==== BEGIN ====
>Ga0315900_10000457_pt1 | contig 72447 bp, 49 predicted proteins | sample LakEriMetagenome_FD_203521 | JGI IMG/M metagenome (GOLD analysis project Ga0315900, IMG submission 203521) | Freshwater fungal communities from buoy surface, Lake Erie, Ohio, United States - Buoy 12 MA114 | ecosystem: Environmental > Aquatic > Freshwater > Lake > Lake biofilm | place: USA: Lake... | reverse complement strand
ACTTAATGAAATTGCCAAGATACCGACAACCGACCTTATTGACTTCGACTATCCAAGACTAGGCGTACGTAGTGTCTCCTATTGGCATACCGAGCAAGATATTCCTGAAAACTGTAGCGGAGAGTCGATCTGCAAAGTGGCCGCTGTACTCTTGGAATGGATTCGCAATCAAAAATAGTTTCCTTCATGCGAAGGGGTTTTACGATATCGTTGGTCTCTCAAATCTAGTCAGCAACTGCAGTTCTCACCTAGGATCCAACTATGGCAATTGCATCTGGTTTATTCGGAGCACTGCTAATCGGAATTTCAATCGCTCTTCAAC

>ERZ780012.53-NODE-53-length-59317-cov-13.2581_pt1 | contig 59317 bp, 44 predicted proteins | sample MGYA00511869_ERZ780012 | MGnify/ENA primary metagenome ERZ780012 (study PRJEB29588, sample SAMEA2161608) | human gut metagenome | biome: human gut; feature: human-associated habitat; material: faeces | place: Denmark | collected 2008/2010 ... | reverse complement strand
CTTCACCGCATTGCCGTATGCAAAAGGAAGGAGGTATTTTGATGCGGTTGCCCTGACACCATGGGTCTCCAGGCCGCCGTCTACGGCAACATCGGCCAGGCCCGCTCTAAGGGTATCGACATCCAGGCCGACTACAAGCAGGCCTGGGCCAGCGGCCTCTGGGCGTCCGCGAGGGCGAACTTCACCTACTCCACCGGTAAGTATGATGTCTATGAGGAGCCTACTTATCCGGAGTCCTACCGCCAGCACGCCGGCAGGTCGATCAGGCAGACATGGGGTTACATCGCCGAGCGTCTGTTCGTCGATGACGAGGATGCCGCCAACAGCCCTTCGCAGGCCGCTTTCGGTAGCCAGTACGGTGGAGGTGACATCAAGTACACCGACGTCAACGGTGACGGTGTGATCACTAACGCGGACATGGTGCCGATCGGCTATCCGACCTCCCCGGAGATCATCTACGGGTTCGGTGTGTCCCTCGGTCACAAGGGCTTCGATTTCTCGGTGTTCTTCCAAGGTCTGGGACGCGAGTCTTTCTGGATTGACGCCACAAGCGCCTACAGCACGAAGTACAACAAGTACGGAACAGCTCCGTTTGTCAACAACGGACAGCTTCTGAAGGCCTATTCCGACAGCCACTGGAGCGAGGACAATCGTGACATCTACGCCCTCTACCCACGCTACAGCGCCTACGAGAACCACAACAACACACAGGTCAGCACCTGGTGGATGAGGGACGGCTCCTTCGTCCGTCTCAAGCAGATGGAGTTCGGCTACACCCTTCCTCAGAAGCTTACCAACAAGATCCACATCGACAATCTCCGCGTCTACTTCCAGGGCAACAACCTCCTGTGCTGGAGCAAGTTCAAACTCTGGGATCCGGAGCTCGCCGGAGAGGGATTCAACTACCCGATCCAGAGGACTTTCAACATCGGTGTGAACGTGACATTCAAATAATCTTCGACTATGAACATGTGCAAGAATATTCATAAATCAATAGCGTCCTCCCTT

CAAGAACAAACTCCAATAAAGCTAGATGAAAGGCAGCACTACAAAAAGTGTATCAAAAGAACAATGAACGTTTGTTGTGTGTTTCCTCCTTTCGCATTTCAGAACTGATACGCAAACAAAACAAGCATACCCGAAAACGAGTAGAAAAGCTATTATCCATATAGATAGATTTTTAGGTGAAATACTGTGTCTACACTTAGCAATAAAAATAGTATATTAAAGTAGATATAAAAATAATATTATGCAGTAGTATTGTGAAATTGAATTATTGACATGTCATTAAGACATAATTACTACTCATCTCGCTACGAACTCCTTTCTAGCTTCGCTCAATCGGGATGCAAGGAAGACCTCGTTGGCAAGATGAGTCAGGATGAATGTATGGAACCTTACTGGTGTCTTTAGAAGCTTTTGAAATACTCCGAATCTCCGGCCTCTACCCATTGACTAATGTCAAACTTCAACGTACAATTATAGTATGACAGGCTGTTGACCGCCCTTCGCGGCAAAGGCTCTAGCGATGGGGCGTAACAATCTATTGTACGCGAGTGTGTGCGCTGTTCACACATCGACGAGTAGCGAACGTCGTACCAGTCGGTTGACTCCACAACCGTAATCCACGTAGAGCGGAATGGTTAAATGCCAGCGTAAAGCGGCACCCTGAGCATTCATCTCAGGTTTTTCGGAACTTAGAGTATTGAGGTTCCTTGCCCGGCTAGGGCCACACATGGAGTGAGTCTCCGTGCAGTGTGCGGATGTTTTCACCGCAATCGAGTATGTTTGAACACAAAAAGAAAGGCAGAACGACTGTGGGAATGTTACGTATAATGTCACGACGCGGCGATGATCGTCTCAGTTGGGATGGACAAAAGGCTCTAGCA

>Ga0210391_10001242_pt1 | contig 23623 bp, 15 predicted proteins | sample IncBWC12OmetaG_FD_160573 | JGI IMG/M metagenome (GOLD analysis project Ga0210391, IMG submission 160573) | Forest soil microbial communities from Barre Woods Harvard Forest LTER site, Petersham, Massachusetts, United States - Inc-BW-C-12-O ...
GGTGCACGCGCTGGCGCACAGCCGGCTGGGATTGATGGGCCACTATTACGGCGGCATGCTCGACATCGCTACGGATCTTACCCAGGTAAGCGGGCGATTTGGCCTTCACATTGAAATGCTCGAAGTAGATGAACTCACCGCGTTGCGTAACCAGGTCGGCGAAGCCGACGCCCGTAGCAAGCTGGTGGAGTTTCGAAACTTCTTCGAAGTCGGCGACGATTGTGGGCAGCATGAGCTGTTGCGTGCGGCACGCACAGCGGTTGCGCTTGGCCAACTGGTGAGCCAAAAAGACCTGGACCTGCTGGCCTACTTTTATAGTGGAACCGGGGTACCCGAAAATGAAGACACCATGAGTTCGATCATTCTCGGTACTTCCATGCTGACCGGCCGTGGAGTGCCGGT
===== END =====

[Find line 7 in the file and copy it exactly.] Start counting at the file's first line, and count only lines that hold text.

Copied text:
GGTGCACGCGCTGGCGCACAGCCGGCTGGGATTGATGGGCCACTATTACGGCGGCATGCTCGACATCGCTACGGATCTTACCCAGGTAAGCGGGCGATTTGGCCTTCACATTGAAATGCTCGAAGTAGATGAACTCACCGCGTTGCGTAACCAGGTCGGCGAAGCCGACGCCCGTAGCAAGCTGGTGGAGTTTCGAAACTTCTTCGAAGTCGGCGACGATTGTGGGCAGCATGAGCTGTTGCGTGCGGCACGCACAGCGGTTGCGCTTGGCCAACTGGTGAGCCAAAAAGACCTGGACCTGCTGGCCTACTTTTATAGTGGAACCGGGGTACCCGAAAATGAAGACACCATGAGTTCGATCATTCTCGGTACTTCCATGCTGACCGGCCGTGGAGTGCCGGT